Resolution #10: We will work to ensure that both local and regional user groups are user-controlled and well-attended.
The first usually results in the second. User groups are not sales opportunities. Do a good job (e.g. keep them happy) and the sales thing will take care of itself.
Resolution #11: We will provide a user-controlled facility that allows our clients to openly share information and issues about our products.
Take a chance. Your users are talking about you behind your back anyway, so make it easier for them and gain a window on the dialogue for yourself. You might be surprised what you can learn. (You’d be doing us a favor, too, since we currently act as the middle man for all this information.)
Resolution #12: Advisory boards will have a voice in future product design and functionality.
Advisory boards aren’t just for golf and fine dining. If you’re not getting good information, the wrong users are participating. Invite more worker bees and fewer queen bees.
Resolution #13: Computer-based training (CBT) or Internet/intranet training capabilities will be made widely available. We will provide tools to empirically measure the proficiency of those trained.
Management reporting that gives an account of who’s completed training and what their level of comprehension is should be available. We’ve actually had vendors—and customers—argue about the necessity for measuring the results of training classes.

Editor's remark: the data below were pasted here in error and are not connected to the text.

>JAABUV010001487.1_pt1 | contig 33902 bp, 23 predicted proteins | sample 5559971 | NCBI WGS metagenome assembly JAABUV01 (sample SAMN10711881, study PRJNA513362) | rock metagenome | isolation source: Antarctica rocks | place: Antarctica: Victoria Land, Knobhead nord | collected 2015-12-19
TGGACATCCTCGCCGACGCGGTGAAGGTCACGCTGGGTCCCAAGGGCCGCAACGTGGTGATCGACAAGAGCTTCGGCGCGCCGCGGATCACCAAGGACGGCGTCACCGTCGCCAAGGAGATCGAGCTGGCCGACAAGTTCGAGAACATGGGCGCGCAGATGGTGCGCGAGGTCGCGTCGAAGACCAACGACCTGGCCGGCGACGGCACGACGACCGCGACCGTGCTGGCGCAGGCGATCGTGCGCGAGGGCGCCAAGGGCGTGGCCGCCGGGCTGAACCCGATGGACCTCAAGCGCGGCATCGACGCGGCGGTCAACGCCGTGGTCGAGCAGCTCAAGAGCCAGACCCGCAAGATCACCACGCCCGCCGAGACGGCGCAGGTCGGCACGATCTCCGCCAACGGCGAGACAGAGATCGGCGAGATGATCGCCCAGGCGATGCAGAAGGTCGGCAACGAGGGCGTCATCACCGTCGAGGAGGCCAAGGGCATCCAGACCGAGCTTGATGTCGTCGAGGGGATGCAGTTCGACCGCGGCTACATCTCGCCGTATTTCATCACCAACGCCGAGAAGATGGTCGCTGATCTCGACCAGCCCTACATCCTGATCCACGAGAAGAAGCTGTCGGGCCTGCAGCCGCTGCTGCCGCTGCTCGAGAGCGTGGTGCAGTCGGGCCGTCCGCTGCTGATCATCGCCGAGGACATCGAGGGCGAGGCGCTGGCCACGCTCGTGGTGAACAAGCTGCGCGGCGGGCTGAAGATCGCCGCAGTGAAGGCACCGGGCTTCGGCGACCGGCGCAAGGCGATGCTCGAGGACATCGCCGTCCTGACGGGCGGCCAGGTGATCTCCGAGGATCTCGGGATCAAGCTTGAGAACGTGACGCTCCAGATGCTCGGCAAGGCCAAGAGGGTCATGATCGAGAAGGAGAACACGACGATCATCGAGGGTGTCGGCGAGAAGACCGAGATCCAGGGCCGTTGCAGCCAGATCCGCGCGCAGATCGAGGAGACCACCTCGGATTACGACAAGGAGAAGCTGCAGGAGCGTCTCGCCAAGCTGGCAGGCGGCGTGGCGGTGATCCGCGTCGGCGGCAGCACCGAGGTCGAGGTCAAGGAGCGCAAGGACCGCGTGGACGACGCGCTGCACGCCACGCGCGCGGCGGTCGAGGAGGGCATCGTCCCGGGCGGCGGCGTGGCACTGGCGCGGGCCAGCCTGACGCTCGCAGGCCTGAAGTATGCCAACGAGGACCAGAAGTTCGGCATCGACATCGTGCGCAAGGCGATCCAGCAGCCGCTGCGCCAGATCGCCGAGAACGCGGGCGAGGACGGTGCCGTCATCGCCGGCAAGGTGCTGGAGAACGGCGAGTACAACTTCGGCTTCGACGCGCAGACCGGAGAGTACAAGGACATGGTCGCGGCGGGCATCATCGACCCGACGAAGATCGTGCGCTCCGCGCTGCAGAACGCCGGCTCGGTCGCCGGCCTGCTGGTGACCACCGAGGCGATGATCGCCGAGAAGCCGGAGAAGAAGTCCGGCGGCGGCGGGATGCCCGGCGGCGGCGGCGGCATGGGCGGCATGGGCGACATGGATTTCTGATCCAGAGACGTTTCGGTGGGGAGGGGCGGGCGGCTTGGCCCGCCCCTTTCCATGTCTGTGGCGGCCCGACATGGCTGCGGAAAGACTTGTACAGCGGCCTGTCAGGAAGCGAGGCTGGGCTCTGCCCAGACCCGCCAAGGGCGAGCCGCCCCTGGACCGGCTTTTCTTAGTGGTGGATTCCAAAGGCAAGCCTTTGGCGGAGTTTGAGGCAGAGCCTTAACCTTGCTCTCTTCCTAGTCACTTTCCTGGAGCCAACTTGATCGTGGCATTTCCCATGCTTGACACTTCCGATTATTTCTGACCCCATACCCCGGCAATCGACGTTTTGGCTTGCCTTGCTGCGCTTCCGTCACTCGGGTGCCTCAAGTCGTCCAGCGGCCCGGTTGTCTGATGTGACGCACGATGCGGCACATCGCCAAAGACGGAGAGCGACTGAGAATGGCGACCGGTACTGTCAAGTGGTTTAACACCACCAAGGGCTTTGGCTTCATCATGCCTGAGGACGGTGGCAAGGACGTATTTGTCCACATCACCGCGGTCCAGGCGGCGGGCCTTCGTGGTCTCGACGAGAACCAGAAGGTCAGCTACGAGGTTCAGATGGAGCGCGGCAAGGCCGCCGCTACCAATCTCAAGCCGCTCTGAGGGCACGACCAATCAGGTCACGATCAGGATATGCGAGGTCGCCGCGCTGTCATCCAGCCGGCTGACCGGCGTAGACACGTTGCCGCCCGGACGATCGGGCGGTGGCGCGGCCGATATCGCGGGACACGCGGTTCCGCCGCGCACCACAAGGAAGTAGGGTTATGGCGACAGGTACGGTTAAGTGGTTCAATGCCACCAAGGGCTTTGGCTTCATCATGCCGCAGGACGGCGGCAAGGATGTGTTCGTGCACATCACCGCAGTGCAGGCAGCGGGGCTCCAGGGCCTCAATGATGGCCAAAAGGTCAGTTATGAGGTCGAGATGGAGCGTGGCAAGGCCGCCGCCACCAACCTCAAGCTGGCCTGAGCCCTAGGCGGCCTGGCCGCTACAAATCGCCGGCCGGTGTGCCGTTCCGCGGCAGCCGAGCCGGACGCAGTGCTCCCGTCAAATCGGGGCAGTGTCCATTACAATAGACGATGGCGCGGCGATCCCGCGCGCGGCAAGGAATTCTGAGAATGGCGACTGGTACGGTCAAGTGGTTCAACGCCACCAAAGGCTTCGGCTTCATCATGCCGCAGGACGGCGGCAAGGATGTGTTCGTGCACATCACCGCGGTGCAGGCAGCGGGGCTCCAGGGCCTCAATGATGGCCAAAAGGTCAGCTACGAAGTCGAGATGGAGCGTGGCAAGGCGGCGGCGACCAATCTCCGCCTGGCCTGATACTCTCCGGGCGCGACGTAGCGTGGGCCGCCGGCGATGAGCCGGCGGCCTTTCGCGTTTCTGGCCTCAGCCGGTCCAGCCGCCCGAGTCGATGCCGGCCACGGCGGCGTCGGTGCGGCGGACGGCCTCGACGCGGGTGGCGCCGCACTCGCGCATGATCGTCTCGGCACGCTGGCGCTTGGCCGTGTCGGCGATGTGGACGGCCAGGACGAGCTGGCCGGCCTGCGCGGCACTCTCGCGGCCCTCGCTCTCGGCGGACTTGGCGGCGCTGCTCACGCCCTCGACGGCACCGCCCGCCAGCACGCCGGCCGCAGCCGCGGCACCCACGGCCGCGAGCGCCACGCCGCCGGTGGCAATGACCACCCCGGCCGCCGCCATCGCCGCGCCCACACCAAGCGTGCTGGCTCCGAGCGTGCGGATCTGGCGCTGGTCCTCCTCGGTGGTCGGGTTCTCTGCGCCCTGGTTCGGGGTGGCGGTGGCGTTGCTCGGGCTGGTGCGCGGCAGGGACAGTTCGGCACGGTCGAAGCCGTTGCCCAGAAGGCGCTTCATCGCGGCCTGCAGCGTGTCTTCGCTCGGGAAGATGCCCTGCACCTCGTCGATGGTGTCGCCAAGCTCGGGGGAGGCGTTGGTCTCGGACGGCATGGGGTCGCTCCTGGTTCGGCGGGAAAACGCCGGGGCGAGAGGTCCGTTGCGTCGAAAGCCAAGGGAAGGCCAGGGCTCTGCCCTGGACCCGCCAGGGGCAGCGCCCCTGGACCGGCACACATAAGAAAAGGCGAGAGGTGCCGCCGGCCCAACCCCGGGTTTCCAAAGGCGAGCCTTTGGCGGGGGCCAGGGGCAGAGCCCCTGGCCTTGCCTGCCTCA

Resolution #14: Just as our customers try to support their clients through whatever delivery channels they prefer, we will provide support via e-mail, Web access, and other on-line support mechanisms.
There should be documented and monitored turnaround times for e-mail and other on-line support. Frequently Asked Questions (FAQs) should exist and be updated regularly.
Resolution #15: We will install an account management process which requires that an assigned representative meet face-to-face with bank management on a regular basis.
ALL outstanding problems and issues should be discussed at these meetings, and there should be well-defined follow-up and escalation procedures for problems that cannot be resolved at this level. Account managers’ territories should not be so broad that they cannot be intimately aware of the status of every client’s issues. Clients should receive a periodic copy of all incidents and their resolution, and reports regarding “routine” calls, which contain information such as date opened, date resolved, and an explanation of how issues were resolved, should be generated monthly.
GonzoBankers, how many of these Best Practices does your vendor provide? We hear all the time (in sales presentations, of course…) that they always do this, and much, much more. We’d love to hear from you if your vendor actually does these things!